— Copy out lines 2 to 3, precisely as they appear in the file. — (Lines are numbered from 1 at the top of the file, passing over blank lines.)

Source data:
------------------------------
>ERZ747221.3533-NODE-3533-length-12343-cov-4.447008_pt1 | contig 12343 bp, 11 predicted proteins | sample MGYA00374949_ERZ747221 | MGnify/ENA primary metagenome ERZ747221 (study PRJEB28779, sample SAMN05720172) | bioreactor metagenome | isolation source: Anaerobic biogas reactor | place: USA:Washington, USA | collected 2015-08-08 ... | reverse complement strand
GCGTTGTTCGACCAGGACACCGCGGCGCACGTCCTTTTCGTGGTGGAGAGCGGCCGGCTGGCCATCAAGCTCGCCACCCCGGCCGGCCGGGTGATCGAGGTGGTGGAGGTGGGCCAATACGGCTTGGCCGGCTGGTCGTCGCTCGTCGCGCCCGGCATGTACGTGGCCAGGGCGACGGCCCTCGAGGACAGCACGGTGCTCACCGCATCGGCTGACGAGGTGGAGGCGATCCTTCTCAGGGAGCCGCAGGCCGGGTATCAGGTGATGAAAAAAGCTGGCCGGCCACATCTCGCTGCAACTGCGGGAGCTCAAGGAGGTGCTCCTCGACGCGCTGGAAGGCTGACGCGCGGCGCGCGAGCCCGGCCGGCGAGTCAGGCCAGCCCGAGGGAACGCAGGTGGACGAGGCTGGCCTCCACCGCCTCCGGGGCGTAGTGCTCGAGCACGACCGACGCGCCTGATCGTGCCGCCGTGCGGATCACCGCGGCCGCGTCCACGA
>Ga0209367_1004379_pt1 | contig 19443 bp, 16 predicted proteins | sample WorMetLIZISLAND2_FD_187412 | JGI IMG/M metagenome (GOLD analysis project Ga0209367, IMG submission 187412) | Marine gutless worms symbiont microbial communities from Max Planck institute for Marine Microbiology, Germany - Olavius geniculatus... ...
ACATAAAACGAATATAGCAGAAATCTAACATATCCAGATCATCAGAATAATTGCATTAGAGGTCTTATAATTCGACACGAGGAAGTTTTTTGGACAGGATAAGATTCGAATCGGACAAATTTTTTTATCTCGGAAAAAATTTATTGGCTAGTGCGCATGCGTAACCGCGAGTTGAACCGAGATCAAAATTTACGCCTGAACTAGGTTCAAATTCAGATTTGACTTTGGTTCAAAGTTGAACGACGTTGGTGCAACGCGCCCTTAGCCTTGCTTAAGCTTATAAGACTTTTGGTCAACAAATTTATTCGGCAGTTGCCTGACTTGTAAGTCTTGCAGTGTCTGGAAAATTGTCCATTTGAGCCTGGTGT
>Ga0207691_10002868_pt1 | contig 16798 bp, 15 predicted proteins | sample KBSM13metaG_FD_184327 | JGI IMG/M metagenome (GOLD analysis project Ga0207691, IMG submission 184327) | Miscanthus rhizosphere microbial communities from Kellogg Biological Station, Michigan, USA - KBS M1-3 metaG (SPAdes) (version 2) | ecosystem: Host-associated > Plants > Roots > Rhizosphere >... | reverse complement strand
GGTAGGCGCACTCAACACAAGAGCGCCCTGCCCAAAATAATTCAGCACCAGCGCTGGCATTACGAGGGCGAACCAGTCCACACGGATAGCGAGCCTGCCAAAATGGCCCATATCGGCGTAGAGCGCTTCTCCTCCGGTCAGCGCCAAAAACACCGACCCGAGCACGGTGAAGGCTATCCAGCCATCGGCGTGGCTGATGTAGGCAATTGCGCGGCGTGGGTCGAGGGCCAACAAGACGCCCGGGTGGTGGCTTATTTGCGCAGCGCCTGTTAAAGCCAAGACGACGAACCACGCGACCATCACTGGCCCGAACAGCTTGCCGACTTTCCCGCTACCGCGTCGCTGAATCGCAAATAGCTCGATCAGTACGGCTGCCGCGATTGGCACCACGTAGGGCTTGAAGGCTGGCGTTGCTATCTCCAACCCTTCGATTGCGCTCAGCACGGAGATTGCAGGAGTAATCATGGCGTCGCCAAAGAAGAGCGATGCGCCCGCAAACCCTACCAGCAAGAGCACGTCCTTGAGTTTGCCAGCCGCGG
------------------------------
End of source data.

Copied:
GCGTTGTTCGACCAGGACACCGCGGCGCACGTCCTTTTCGTGGTGGAGAGCGGCCGGCTGGCCATCAAGCTCGCCACCCCGGCCGGCCGGGTGATCGAGGTGGTGGAGGTGGGCCAATACGGCTTGGCCGGCTGGTCGTCGCTCGTCGCGCCCGGCATGTACGTGGCCAGGGCGACGGCCCTCGAGGACAGCACGGTGCTCACCGCATCGGCTGACGAGGTGGAGGCGATCCTTCTCAGGGAGCCGCAGGCCGGGTATCAGGTGATGAAAAAAGCTGGCCGGCCACATCTCGCTGCAACTGCGGGAGCTCAAGGAGGTGCTCCTCGACGCGCTGGAAGGCTGACGCGCGGCGCGCGAGCCCGGCCGGCGAGTCAGGCCAGCCCGAGGGAACGCAGGTGGACGAGGCTGGCCTCCACCGCCTCCGGGGCGTAGTGCTCGAGCACGACCGACGCGCCTGATCGTGCCGCCGTGCGGATCACCGCGGCCGCGTCCACGA
>Ga0209367_1004379_pt1 | contig 19443 bp, 16 predicted proteins | sample WorMetLIZISLAND2_FD_187412 | JGI IMG/M metagenome (GOLD analysis project Ga0209367, IMG submission 187412) | Marine gutless worms symbiont microbial communities from Max Planck institute for Marine Microbiology, Germany - Olavius geniculatus... ...